An authorized biography of the little-known chemist who helped create Silicon Valley.
Now a billionaire in his mid-80s, Gordon Moore earned his doctorate at Caltech, and in the 1950s and ’60s, he created and led two of the nation’s most influential technology firms, Fairchild Semiconductor and Intel. He pioneered the chemical process for making transistors—the building bricks in microchips—which power everything in modern society from missiles and satellites to smartphones and other consumer technologies. In this admiring, richly detailed book, Chemical Heritage Foundation founding CEO Thackray (Atoms and Powers, 2013, etc.), electronics journalist Brock, and technology journalist Jones recount Moore’s life as “the master of transistor technology and the prophet of the microchip’s promise.” His “Moore’s Law,” posited 50 years ago, predicted accurately that computing power will double every two years. In contrast to many Silicon Valley moguls, Moore has long been a quiet, unpretentious figure who has eschewed wealth and fame and lived a practical life guided by facts, not feelings. Based largely on oral history transcripts, the authors tell Moore’s story from his childhood as a California sheriff’s son to his early work with physicist William Shockley to his tremendous success at Intel, where Andy Grove, his “interpreter, enforcer, and hatchet man,” helped him achieve his agenda. They portray a driven, intensely focused scientist and businessman who took comfort in his love of the outdoors and his conventional family life. The silicon transistor is “the object most crafted by humans.” By 1995, the 30th anniversary of Moore’s declaration of Moore’s Law, more than 70 million billion had been produced.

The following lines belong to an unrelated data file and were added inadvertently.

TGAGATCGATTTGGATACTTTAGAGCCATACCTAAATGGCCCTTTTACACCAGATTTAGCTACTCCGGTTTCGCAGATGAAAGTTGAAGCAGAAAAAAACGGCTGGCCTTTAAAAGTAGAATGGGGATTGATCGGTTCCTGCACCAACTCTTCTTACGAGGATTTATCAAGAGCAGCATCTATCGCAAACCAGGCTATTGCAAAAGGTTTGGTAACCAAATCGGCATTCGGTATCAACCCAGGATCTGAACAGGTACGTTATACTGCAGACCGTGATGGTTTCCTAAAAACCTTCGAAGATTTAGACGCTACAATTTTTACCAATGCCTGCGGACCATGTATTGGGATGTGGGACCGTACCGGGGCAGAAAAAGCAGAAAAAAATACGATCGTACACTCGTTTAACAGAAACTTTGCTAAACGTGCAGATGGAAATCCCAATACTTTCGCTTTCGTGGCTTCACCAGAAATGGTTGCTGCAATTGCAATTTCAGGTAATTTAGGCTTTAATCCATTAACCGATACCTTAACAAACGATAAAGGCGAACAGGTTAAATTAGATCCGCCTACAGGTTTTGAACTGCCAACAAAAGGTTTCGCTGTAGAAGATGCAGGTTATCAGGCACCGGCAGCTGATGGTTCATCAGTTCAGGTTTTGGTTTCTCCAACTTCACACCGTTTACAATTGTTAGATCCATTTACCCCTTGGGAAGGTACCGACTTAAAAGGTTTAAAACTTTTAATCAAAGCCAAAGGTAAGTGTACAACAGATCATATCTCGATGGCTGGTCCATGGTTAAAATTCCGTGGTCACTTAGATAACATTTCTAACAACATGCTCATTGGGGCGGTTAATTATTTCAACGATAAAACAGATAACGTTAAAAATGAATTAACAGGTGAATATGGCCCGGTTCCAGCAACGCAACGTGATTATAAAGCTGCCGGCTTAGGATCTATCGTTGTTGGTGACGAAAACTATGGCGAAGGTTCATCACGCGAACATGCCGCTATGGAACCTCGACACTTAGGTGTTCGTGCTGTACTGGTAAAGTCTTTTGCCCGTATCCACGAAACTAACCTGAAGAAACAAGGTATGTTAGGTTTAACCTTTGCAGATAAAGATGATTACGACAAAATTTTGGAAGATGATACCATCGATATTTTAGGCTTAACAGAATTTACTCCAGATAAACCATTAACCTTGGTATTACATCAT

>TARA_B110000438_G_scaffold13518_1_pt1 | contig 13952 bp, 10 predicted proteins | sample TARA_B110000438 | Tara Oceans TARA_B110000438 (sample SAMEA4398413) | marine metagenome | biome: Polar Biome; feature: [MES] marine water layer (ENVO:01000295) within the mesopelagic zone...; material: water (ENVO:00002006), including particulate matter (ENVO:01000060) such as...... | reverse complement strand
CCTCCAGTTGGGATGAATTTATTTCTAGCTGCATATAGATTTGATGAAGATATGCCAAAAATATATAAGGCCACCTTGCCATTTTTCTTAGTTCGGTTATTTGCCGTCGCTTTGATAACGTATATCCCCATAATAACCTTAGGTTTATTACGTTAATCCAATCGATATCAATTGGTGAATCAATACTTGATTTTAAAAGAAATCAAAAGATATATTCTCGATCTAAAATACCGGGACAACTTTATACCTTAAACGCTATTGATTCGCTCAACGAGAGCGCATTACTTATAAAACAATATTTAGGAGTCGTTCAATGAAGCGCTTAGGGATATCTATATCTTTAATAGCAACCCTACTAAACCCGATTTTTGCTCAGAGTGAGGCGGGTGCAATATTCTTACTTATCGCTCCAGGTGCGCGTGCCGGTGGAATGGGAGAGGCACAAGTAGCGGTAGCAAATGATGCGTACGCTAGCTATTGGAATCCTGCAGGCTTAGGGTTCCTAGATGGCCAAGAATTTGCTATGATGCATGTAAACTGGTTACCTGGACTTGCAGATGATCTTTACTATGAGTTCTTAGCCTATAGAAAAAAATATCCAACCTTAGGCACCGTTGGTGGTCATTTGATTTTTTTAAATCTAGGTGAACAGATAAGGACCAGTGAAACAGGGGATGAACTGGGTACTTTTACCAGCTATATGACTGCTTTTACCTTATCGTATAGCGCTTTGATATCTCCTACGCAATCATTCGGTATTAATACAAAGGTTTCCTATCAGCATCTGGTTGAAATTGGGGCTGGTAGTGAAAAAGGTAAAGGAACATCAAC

This overlong book cries out for further pruning of both text and photos (including 32 featuring Moore, many of them head shots), but techies will be delighted with its full treatment of an important figure often overshadowed by such luminaries as Steve Jobs and Larry Ellison.